I vividly remember standing beside my mother in the kitchen, May of 2011, watching her cry for the first time in three years. Hopeless, helpless, I studied her eye, and saw someone I was unfamiliar with.

She sucked in a couple of quick breaths to stop the tears, exhaled, and looked firmly at the kitchen table. She shrugged, “I’m better off just killing myself.”

In weeks leading up to that comment, her sleep habits became erratic. Days were spent in bed, with drawn blinds and the stale smell of alcohol and depression hanging limp in the darkness. A once-reputable and successful real estate broker, she no longer had the drive to work for others – no less herself – and remained indoors, clad in a bathrobe painted with coffee stains and cigarette smoke. From time to time, she dragged a brush through her wiry hair – once regularly dyed, now predominantly gray. It wasn’t her appearance that I no longer recognized, however – it was the desperation and loss in her voice. In her, I saw an avalanche – every problem compounding and escalating into a rapid-moving descent, wiping out anything and everything in its path. I feared it was only a matter of time before this chaotic downslide reached me.

“If you’re serious about that, I’ll call out of the rest of my shift.” I desperately tried to maintain eye contact with her while she looked down at a smoldering ashtray. “I’m serious. We can go somewhere together and no one has to know.”

A long pause followed, where she resolved to pick up her cigarette and take a long drag. Her eyelids lowered and her stare became indifferent. She exhaled a solemn, smoky breath and looked at me coolly, “I’m not going to kill myself.”

For years, I replayed that afternoon in my head, and carried blame for not tossing her into a car and dragging her off to rehab.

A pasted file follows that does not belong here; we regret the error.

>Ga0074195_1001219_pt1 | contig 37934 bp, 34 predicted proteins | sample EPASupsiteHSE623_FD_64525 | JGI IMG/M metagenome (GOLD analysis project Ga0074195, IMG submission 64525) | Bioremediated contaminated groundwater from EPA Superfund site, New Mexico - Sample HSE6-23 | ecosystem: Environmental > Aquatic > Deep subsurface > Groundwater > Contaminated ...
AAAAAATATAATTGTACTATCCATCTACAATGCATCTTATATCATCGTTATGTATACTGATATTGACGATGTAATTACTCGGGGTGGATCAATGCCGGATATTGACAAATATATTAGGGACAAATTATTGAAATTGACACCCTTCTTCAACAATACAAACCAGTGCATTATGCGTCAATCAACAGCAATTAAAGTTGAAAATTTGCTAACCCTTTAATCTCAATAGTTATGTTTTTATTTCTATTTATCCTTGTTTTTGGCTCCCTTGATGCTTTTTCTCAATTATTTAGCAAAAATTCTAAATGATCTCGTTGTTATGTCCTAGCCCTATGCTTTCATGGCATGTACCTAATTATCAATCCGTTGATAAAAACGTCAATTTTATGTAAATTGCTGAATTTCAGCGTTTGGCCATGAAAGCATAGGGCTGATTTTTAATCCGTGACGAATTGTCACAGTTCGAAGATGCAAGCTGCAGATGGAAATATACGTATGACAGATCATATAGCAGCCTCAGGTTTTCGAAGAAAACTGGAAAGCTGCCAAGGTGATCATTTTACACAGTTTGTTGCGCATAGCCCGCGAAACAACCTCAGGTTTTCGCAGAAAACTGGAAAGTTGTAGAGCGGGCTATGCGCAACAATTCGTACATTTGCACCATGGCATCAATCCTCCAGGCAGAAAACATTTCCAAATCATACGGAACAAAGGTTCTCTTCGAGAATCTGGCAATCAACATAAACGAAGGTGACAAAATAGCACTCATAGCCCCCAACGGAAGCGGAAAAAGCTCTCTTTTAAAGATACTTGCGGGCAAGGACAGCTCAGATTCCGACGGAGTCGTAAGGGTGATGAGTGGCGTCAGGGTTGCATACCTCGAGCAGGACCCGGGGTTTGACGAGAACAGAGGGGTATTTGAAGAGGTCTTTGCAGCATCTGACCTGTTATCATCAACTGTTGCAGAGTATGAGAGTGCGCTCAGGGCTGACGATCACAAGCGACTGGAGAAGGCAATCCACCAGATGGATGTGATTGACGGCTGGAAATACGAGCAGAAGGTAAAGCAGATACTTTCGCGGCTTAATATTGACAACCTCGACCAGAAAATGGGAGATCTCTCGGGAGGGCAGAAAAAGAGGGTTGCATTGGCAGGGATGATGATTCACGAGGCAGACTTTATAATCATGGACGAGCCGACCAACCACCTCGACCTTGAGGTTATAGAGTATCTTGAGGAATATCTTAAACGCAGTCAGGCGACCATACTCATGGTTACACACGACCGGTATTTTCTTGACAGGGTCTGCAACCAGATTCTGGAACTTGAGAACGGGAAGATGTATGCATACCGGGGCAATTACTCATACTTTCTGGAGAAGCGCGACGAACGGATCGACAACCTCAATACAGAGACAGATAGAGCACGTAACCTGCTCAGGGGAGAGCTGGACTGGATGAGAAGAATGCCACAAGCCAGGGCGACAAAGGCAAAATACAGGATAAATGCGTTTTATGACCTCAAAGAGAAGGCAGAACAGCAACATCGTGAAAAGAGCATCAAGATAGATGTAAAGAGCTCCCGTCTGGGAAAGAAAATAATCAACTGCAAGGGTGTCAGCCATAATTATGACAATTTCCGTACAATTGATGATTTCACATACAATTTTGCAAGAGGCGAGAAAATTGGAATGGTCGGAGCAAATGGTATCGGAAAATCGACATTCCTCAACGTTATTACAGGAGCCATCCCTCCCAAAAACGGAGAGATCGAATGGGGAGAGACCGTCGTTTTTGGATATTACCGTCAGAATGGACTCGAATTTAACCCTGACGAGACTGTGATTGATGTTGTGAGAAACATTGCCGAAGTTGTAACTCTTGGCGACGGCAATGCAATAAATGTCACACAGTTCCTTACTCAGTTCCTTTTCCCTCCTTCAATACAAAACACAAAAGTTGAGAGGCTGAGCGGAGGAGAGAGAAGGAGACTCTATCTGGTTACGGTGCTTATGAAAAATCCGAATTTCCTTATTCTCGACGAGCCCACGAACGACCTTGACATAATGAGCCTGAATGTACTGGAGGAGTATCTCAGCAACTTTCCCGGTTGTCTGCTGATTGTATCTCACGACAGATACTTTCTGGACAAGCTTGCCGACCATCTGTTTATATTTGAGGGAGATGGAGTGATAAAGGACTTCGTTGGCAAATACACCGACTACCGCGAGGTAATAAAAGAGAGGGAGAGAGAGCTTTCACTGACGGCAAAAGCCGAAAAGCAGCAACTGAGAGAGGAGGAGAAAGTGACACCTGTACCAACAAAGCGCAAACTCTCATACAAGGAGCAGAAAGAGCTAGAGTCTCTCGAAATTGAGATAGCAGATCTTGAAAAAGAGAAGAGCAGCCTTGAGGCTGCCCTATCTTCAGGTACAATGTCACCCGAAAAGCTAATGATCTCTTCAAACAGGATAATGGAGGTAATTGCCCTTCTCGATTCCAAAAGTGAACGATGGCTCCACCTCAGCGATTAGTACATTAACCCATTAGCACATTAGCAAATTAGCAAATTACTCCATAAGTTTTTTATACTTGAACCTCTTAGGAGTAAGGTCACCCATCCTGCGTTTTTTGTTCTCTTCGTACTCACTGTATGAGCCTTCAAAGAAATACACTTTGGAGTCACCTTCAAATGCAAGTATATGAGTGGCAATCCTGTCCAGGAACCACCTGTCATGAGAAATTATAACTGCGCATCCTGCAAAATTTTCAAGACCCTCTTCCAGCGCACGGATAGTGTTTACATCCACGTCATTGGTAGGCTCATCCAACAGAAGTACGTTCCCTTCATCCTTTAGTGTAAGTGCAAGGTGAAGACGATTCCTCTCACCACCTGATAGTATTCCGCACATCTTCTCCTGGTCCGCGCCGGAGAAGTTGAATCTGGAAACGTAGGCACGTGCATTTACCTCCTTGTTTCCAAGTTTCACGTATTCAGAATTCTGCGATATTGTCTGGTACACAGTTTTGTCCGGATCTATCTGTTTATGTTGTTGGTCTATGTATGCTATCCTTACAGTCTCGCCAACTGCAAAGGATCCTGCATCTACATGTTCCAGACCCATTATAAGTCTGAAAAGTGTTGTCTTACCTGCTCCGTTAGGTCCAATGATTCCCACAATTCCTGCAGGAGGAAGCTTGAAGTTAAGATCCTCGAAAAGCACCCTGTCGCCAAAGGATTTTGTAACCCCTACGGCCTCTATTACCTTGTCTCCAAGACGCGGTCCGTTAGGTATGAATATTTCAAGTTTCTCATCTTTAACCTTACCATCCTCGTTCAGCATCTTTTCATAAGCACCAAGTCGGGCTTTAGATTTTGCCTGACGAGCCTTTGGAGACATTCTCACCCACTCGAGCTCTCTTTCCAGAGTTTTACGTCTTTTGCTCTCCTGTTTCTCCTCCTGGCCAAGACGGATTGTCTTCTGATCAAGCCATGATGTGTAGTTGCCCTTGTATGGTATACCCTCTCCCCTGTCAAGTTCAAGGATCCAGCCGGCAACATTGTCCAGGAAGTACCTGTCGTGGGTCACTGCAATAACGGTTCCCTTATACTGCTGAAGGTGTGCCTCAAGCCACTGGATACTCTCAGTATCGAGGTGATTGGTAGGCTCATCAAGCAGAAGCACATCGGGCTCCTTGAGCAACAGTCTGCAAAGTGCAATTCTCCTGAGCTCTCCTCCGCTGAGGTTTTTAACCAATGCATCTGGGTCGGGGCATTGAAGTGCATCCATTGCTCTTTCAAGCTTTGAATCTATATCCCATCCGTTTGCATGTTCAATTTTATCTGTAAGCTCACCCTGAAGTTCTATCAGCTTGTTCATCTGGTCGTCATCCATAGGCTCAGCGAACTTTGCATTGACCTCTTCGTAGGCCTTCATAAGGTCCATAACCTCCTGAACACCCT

By mid-September, I saw my mother become even less recognizable. She was unable to hide from her addiction behind denial and proclamations as she lay dying in the hospital bed before me. I left college after my first week of senior year to visit her in Intensive Care, making trips back for class, with the intention of coming home on weekends. On my first visit to the hospital, her eyes met mine. They were yellowed like egg yolks, and appeared bulging from the gauntness of her face; the doctors informed us that, although very bloated, she weighed about 80 pounds. It shocked me how drastic her appearance had been altered from the kitchen in May, and from the kitchen in August when I said my goodbyes and promised to be home for her birthday in October.

She resisted any form of greeting as I choked back tears in front of her.

“What the hell are you doing here?” I really didn’t expect anything more. She was sick, and dying, and while her body gradually shut down, her aggressive tough-love attitude shined through with biting confrontation from the moment I walked through the door.

For days, I watched my mother lose her lucidity. Her head would bobble and she was wheeled in and out of the ICU for tests and to have the lymphatic fluid drained from her body. When we sat in the hospital room together, she would begin to speak normally, and the sentences would fade as her eyes fixated on a point on the wall, and I would lose her for a few moments as she drifted into silence. From time to time, she would grab my hand and say something like, “I’m proud of you,” or, “You have to be strong.” I would cry and tell her “thank you” or, “I will be,” but part of me didn’t know whether or not to believe what she was saying was sincere or not. Part of me was mad at her for not listening, for not looking at me and thinking I was reason enough to continue living. My arms were extended for years to her and she shrugged me off, stubbornly objecting to my advances and telling me, “You’re not the parent.”